BOGOTA (Reuters) - Colombia’s Congress approved a new peace deal with FARC rebels late on Wednesday, despite objections from former President and now Senator Alvaro Uribe, who said it was still too lenient on the insurgents who have battled the government for 52 years.
The agreement was approved in the lower house by 130-0, a day after the Senate ratified it 75-0. Lawmakers from Uribe’s Democratic Center party left the floors of both houses in protest just before voting began.
The ratification - and signing last week - begins a six-month countdown for the 7,000-strong FARC, which started as a rebellion fighting rural poverty, to abandon weapons and form a political party.
President Juan Manuel Santos and rebel leader Rodrigo Londono signed the revised accord last week in a sober ceremony after the first deal was rejected in a national plebiscite.
Santos, who won the Nobel Peace Prize in October for his peace efforts, wants to get the deal implemented as quickly as possible to maintain a fragile ceasefire.
Uribe’s supporters argued the deal offered too many concessions to the Revolutionary Armed Forces of Colombia, or FARC, and did not serve as a deterrent for other groups involved in crime.
“Let’s not forget what we are doing today, we’re trying to end more than 50 years of war,” government negotiator Sergio Jaramillo said.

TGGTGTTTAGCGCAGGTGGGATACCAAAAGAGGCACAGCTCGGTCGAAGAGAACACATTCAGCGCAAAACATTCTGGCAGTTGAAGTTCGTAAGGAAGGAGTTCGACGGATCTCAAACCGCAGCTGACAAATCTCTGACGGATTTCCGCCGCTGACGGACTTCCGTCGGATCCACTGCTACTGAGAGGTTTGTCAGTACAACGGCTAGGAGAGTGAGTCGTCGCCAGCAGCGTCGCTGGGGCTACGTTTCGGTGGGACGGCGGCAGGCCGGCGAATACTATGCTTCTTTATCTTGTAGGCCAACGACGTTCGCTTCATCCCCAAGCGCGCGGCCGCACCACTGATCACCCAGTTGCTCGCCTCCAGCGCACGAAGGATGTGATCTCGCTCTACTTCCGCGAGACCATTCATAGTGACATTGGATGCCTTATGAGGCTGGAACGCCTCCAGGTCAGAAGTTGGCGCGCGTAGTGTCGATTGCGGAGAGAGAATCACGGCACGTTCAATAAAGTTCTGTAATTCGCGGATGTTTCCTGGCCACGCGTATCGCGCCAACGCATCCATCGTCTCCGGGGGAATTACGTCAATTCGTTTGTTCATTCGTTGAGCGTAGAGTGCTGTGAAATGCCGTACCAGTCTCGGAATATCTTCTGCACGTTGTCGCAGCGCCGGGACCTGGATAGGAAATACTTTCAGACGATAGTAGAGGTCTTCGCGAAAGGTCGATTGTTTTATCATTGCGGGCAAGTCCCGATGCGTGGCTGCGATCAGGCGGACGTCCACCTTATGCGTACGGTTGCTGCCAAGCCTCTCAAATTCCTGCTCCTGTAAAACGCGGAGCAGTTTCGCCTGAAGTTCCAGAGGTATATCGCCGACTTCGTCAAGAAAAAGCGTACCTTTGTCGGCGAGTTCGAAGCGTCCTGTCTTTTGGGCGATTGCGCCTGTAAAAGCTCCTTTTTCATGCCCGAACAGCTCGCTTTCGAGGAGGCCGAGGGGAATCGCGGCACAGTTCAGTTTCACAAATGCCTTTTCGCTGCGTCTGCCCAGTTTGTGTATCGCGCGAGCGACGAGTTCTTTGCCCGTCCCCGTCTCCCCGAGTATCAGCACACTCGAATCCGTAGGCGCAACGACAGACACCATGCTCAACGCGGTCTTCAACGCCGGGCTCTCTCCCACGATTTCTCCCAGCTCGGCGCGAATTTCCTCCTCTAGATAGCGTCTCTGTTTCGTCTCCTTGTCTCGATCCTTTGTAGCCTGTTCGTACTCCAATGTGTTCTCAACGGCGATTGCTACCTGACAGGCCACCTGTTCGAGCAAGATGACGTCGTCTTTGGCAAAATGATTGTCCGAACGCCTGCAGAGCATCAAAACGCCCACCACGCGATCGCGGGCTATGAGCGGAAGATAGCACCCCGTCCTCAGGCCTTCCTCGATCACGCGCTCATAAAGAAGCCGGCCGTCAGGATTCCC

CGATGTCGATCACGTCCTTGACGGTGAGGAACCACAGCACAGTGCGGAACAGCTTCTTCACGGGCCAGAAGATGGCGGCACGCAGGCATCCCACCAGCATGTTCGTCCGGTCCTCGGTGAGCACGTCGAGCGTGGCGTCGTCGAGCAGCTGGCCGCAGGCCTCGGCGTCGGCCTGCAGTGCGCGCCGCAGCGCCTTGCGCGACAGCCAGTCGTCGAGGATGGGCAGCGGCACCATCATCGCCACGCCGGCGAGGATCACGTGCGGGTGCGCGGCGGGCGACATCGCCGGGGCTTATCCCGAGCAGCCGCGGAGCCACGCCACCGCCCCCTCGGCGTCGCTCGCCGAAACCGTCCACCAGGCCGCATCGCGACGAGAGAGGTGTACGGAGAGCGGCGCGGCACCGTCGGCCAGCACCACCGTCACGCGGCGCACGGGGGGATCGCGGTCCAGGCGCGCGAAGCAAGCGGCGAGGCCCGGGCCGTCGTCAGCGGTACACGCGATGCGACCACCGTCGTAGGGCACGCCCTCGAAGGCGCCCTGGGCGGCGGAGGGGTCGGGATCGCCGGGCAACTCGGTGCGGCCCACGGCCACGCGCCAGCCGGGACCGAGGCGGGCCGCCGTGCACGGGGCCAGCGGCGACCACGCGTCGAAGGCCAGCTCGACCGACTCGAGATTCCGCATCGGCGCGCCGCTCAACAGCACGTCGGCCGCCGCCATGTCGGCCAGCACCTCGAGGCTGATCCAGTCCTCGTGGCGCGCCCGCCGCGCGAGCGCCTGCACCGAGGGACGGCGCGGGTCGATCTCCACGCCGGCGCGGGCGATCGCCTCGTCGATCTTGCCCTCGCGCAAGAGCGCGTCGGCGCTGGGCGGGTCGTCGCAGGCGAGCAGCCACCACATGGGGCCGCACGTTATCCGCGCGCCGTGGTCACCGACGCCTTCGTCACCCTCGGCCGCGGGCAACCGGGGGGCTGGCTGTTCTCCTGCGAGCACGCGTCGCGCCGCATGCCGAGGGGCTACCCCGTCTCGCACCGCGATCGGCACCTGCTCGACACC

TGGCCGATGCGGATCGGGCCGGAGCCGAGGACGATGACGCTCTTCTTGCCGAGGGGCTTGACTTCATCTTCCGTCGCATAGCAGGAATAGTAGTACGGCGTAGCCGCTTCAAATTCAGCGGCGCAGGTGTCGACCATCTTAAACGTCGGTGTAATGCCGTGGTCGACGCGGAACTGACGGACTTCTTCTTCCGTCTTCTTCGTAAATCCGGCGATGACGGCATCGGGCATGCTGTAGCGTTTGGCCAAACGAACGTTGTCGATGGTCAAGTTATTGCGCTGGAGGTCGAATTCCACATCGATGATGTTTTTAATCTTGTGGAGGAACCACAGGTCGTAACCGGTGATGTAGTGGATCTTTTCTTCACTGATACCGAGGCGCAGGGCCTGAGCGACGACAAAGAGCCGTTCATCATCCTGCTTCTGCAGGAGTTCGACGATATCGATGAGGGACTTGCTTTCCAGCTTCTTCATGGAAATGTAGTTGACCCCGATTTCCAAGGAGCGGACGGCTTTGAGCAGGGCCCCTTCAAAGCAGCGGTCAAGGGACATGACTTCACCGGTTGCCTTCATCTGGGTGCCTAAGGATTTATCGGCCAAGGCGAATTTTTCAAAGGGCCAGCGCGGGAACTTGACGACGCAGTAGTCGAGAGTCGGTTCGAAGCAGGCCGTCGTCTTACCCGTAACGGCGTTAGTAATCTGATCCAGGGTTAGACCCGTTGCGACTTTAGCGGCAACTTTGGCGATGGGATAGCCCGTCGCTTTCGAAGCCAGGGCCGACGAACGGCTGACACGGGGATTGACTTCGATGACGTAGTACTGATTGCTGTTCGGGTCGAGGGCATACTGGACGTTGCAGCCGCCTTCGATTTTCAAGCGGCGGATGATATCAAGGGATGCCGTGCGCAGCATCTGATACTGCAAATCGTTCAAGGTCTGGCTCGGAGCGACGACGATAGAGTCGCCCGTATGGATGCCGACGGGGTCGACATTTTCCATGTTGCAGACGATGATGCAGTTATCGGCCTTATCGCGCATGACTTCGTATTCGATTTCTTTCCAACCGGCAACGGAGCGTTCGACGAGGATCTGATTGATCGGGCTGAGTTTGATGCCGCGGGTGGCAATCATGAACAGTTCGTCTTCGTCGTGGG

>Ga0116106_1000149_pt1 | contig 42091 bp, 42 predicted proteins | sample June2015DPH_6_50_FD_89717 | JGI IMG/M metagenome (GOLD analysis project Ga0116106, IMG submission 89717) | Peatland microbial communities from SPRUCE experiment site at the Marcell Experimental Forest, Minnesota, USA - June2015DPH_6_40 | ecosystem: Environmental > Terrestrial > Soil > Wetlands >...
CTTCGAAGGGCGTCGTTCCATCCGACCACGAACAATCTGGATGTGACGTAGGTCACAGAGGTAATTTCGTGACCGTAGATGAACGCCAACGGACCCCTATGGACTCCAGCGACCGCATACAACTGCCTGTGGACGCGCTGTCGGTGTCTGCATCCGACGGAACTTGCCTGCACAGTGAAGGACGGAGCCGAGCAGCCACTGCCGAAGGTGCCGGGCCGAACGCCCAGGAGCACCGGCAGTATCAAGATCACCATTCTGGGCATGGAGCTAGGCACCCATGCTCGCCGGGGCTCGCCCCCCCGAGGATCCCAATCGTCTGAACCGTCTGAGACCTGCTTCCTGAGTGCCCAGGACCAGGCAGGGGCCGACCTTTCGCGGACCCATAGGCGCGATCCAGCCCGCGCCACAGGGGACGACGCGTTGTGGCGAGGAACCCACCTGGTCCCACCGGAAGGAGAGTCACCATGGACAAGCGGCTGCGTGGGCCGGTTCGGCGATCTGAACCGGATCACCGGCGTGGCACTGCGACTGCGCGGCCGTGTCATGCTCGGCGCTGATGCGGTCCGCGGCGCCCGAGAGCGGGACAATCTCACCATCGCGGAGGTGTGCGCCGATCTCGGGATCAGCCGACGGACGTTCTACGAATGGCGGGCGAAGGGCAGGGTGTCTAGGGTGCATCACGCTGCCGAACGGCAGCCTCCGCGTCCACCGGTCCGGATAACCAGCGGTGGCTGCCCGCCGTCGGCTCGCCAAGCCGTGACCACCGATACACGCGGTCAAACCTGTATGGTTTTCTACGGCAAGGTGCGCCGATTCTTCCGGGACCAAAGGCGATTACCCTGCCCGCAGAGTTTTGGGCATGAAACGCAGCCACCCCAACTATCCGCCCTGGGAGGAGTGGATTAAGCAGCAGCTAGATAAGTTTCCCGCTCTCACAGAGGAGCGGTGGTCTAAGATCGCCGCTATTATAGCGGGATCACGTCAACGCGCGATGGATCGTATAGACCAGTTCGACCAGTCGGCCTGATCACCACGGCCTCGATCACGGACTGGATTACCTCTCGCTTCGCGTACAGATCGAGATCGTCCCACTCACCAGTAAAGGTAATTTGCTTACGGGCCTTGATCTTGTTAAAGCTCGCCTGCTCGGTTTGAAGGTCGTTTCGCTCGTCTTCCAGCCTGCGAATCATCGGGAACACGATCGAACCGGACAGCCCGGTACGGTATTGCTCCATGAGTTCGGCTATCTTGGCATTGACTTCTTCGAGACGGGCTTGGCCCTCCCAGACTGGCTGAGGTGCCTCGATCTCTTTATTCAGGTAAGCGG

The new agreement to end Latin America’s longest insurgency was put together in just over a month after the original pact - which allowed the rebels to hold public office and skip jail - was narrowly and unexpectedly defeated in an Oct. 2 referendum.
While the government says the accord includes most of the proposals put forward by those who rejected it, the new document did not alter those two key provisions. That angered many among Colombia’s largely conservative population, who are also furious that Santos decided to ratify the deal in Congress instead of holding another plebiscite.
The government and FARC worked together in Cuba for four years to negotiate an end to the region’s longest-running conflict that has killed more than 220,000 and displaced millions in the Andean nation.
An end to the war with FARC is unlikely to end violence in Colombia as the lucrative cocaine business has given rise to criminal gangs and traffickers.
Editing by Robin Pomeroy and Peter Cooney